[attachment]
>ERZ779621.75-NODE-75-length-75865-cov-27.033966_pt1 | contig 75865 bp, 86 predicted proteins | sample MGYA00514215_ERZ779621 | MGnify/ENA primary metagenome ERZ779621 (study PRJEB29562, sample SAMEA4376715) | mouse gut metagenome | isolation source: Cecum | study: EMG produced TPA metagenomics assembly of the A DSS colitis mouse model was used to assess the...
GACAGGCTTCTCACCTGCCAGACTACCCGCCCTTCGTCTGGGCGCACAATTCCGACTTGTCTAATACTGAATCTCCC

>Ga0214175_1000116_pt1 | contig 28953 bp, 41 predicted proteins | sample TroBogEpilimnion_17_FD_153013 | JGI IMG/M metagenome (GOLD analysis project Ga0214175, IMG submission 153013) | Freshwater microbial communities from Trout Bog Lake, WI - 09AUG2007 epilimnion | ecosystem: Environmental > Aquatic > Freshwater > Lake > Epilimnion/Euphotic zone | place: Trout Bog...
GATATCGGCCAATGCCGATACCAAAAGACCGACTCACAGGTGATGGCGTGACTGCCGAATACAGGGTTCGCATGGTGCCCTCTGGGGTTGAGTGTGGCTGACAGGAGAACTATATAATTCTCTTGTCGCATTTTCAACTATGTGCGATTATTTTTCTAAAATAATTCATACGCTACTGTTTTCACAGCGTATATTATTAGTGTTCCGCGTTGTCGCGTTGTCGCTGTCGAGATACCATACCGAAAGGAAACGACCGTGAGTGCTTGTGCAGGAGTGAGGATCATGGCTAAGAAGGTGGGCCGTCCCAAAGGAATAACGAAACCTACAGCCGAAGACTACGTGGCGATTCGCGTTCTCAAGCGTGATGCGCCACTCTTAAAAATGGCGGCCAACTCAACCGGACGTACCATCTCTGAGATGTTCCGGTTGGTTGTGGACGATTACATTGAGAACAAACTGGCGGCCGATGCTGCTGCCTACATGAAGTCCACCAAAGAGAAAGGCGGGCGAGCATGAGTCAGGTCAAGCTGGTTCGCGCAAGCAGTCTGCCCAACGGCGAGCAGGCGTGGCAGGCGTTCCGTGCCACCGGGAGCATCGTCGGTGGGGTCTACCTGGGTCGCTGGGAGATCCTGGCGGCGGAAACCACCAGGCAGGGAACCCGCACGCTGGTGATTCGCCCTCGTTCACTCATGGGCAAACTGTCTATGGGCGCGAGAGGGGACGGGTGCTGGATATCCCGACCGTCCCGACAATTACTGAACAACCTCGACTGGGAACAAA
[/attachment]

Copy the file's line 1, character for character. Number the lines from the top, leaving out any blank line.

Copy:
>ERZ779621.75-NODE-75-length-75865-cov-27.033966_pt1 | contig 75865 bp, 86 predicted proteins | sample MGYA00514215_ERZ779621 | MGnify/ENA primary metagenome ERZ779621 (study PRJEB29562, sample SAMEA4376715) | mouse gut metagenome | isolation source: Cecum | study: EMG produced TPA metagenomics assembly of the A DSS colitis mouse model was used to assess the...